This is a four-day harvest festival celebrated across the state of Tamil Nadu. The dates vary every year, but it usually falls in January or February. Pongal is a time for giving thanks to nature for bountiful harvest. The meaning of the word 'Pongal' is spilling over and it is called thus as there is a tradition of boiling rice until the pot starts overflowing.


The history of the festival can be traced back from 200 BC to 300 AD, when it started as a Dravidian harvest festival. It also finds mention in the ancient Hindu texts, the Puranas. Legend has it that during Pongal, the day of gods begins after a six-month-long night. On the first day, a special puja (ceremony) is performed and then the crop of paddy is harvested. Farmers anoint their ploughs and sickles with sandalwood paste and worship the earth and the sun. All the days of the festival are celebrated differently. The first day is for family and is called Bhogi Pongal. The second day is dedicated to the Sun god and is known as Surya Pongal. On this day, devotees offer jaggery and boiled milk to the god. The third day of the festival sees the worship of cattle (mattu) and is called Mattu Pongal. The rituals involve bathing the cattle, polishing their horns and painting them in bright colours. People also place garlands of flowers around the necks of the cattle. The food that is offered to gods is later given to cattle and birds to eat.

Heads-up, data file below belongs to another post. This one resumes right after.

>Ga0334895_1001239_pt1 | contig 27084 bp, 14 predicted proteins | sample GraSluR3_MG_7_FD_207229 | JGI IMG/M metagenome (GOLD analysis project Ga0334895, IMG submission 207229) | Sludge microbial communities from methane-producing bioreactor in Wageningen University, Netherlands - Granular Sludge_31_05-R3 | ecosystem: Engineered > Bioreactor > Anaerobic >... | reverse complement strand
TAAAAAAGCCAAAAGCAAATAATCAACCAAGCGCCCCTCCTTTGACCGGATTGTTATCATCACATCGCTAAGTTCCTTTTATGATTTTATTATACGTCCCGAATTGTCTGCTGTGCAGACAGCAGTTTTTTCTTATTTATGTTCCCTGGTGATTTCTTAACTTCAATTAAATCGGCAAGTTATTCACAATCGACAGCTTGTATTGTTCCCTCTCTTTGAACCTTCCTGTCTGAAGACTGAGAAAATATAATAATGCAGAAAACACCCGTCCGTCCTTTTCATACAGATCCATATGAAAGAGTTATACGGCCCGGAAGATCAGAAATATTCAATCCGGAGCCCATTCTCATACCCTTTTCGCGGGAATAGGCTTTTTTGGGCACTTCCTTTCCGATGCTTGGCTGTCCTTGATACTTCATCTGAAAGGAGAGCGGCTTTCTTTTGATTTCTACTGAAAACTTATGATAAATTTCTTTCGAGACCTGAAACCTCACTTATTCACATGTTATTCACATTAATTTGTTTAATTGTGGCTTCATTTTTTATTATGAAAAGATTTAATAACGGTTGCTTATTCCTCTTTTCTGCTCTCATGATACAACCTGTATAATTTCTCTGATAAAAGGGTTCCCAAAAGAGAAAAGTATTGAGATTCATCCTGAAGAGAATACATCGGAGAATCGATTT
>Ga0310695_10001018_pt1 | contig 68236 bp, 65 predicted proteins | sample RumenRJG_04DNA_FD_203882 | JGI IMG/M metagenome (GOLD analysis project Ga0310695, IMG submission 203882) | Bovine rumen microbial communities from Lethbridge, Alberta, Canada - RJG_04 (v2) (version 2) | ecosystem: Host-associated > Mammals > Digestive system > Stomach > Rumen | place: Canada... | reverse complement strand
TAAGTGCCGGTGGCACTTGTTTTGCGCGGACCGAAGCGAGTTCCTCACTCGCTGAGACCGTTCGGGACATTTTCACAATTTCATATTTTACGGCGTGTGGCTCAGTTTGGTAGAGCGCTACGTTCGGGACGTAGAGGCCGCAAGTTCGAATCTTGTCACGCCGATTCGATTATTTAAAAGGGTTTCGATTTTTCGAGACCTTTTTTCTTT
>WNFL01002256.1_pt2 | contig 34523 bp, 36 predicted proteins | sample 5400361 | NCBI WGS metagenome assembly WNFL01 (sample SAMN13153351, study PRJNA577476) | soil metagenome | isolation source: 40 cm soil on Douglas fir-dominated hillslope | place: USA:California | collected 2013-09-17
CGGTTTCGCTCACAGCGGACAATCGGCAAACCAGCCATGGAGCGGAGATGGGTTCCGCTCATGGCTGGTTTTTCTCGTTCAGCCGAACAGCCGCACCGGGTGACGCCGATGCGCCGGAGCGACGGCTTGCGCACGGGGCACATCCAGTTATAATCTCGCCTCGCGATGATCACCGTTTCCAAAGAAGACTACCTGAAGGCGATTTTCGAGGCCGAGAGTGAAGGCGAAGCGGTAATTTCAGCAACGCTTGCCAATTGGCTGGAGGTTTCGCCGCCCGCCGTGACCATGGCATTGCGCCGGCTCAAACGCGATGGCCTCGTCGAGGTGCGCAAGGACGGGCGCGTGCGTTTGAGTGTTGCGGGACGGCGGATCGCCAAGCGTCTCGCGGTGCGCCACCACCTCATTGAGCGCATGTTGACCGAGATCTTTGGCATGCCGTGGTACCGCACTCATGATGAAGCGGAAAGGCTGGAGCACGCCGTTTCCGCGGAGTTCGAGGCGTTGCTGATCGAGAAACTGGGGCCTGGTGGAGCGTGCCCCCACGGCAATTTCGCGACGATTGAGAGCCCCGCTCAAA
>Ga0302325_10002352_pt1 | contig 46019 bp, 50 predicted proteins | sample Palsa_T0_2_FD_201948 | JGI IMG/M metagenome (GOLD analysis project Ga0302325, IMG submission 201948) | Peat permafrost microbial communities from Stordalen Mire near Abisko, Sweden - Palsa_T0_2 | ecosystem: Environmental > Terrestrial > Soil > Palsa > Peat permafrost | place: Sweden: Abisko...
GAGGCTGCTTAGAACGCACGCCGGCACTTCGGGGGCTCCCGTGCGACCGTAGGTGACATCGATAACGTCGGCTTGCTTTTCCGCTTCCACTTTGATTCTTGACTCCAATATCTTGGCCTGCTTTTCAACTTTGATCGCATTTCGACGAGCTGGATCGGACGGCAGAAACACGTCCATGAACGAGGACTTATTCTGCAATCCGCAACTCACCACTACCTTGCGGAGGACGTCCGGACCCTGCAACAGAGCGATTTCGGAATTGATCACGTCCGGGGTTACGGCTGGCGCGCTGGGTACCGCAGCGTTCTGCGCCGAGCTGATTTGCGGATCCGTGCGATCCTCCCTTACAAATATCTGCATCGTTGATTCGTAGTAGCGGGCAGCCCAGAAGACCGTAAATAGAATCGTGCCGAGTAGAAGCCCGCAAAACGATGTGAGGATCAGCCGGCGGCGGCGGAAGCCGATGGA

The festival has many legends associated with it. It is said that once Lord Shiva sent his bull, Basava, to earth and asked him to tell the mortals to bathe and have an oil massage every day and to eat food once in a month. However, Basava made an error and announced that people should eat every day and bathe once a month. Angered by his mistake, Lord Shiva cursed him and sent him to earth to plough the fields and help people produce food. That is how the day has come to be associated with cattle.

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